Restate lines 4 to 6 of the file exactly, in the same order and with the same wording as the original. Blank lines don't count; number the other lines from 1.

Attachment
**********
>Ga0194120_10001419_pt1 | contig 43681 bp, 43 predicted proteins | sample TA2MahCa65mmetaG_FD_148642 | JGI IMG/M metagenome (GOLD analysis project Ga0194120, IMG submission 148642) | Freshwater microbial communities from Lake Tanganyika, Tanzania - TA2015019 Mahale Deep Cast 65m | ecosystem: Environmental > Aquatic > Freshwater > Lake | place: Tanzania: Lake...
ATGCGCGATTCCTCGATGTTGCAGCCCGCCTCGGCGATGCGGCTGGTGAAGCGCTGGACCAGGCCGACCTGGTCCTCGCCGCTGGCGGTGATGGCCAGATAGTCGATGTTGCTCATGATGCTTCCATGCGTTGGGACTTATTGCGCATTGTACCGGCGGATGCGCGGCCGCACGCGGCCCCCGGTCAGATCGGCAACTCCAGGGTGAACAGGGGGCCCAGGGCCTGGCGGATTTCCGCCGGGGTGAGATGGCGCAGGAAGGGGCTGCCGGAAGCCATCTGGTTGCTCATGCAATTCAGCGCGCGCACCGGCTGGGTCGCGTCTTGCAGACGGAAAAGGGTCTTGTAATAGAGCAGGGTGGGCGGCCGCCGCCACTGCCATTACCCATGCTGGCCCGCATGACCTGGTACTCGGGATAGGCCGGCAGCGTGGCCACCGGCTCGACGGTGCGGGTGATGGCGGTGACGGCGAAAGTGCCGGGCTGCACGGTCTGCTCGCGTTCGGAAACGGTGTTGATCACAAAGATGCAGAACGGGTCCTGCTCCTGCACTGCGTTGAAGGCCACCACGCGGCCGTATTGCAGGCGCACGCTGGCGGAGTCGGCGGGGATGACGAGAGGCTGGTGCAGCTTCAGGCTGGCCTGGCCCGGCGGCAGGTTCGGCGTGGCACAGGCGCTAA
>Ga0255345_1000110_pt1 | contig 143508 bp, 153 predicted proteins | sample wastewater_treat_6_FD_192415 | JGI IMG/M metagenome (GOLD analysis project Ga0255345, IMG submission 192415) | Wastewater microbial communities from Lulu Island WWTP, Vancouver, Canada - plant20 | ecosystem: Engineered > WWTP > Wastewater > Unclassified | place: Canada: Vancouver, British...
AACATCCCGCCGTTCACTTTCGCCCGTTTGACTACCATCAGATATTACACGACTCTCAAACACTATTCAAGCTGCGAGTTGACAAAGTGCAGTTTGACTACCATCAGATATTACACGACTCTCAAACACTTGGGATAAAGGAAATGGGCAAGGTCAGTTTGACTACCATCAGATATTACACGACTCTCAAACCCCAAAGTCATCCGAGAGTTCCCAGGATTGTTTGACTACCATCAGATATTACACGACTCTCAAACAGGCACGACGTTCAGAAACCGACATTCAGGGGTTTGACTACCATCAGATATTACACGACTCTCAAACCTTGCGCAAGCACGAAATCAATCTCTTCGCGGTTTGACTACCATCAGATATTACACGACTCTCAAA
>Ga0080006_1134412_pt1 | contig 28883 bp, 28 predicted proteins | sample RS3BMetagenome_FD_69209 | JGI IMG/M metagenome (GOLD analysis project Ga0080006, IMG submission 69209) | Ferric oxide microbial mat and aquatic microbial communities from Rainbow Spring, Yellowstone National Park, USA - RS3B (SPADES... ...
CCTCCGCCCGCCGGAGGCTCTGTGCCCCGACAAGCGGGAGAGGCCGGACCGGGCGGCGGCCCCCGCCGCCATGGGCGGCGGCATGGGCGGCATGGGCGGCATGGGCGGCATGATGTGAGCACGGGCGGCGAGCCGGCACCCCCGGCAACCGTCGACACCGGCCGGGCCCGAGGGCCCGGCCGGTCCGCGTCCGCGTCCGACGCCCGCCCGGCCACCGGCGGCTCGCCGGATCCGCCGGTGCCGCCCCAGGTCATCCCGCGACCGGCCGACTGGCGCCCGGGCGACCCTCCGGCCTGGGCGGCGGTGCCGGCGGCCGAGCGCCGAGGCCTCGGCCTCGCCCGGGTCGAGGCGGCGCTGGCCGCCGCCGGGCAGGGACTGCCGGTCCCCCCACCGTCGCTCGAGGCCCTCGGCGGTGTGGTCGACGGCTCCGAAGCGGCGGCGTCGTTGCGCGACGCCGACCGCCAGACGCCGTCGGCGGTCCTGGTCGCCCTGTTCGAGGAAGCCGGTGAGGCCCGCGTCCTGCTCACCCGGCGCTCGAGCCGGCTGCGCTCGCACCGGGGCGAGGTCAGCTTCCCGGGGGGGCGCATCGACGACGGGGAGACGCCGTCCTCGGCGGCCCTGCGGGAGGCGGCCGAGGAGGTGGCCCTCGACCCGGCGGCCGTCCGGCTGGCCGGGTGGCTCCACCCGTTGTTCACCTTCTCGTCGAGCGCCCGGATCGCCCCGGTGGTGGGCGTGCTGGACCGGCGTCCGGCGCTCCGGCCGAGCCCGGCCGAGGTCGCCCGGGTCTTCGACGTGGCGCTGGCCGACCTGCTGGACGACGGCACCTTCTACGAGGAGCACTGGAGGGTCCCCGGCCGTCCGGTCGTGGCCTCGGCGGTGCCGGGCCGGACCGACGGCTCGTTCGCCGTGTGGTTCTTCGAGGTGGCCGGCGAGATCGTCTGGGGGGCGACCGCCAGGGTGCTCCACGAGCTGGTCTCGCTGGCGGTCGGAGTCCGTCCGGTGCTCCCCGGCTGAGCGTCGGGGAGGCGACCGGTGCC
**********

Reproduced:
AACATCCCGCCGTTCACTTTCGCCCGTTTGACTACCATCAGATATTACACGACTCTCAAACACTATTCAAGCTGCGAGTTGACAAAGTGCAGTTTGACTACCATCAGATATTACACGACTCTCAAACACTTGGGATAAAGGAAATGGGCAAGGTCAGTTTGACTACCATCAGATATTACACGACTCTCAAACCCCAAAGTCATCCGAGAGTTCCCAGGATTGTTTGACTACCATCAGATATTACACGACTCTCAAACAGGCACGACGTTCAGAAACCGACATTCAGGGGTTTGACTACCATCAGATATTACACGACTCTCAAACCTTGCGCAAGCACGAAATCAATCTCTTCGCGGTTTGACTACCATCAGATATTACACGACTCTCAAA
>Ga0080006_1134412_pt1 | contig 28883 bp, 28 predicted proteins | sample RS3BMetagenome_FD_69209 | JGI IMG/M metagenome (GOLD analysis project Ga0080006, IMG submission 69209) | Ferric oxide microbial mat and aquatic microbial communities from Rainbow Spring, Yellowstone National Park, USA - RS3B (SPADES... ...
CCTCCGCCCGCCGGAGGCTCTGTGCCCCGACAAGCGGGAGAGGCCGGACCGGGCGGCGGCCCCCGCCGCCATGGGCGGCGGCATGGGCGGCATGGGCGGCATGGGCGGCATGATGTGAGCACGGGCGGCGAGCCGGCACCCCCGGCAACCGTCGACACCGGCCGGGCCCGAGGGCCCGGCCGGTCCGCGTCCGCGTCCGACGCCCGCCCGGCCACCGGCGGCTCGCCGGATCCGCCGGTGCCGCCCCAGGTCATCCCGCGACCGGCCGACTGGCGCCCGGGCGACCCTCCGGCCTGGGCGGCGGTGCCGGCGGCCGAGCGCCGAGGCCTCGGCCTCGCCCGGGTCGAGGCGGCGCTGGCCGCCGCCGGGCAGGGACTGCCGGTCCCCCCACCGTCGCTCGAGGCCCTCGGCGGTGTGGTCGACGGCTCCGAAGCGGCGGCGTCGTTGCGCGACGCCGACCGCCAGACGCCGTCGGCGGTCCTGGTCGCCCTGTTCGAGGAAGCCGGTGAGGCCCGCGTCCTGCTCACCCGGCGCTCGAGCCGGCTGCGCTCGCACCGGGGCGAGGTCAGCTTCCCGGGGGGGCGCATCGACGACGGGGAGACGCCGTCCTCGGCGGCCCTGCGGGAGGCGGCCGAGGAGGTGGCCCTCGACCCGGCGGCCGTCCGGCTGGCCGGGTGGCTCCACCCGTTGTTCACCTTCTCGTCGAGCGCCCGGATCGCCCCGGTGGTGGGCGTGCTGGACCGGCGTCCGGCGCTCCGGCCGAGCCCGGCCGAGGTCGCCCGGGTCTTCGACGTGGCGCTGGCCGACCTGCTGGACGACGGCACCTTCTACGAGGAGCACTGGAGGGTCCCCGGCCGTCCGGTCGTGGCCTCGGCGGTGCCGGGCCGGACCGACGGCTCGTTCGCCGTGTGGTTCTTCGAGGTGGCCGGCGAGATCGTCTGGGGGGCGACCGCCAGGGTGCTCCACGAGCTGGTCTCGCTGGCGGTCGGAGTCCGTCCGGTGCTCCCCGGCTGAGCGTCGGGGAGGCGACCGGTGCC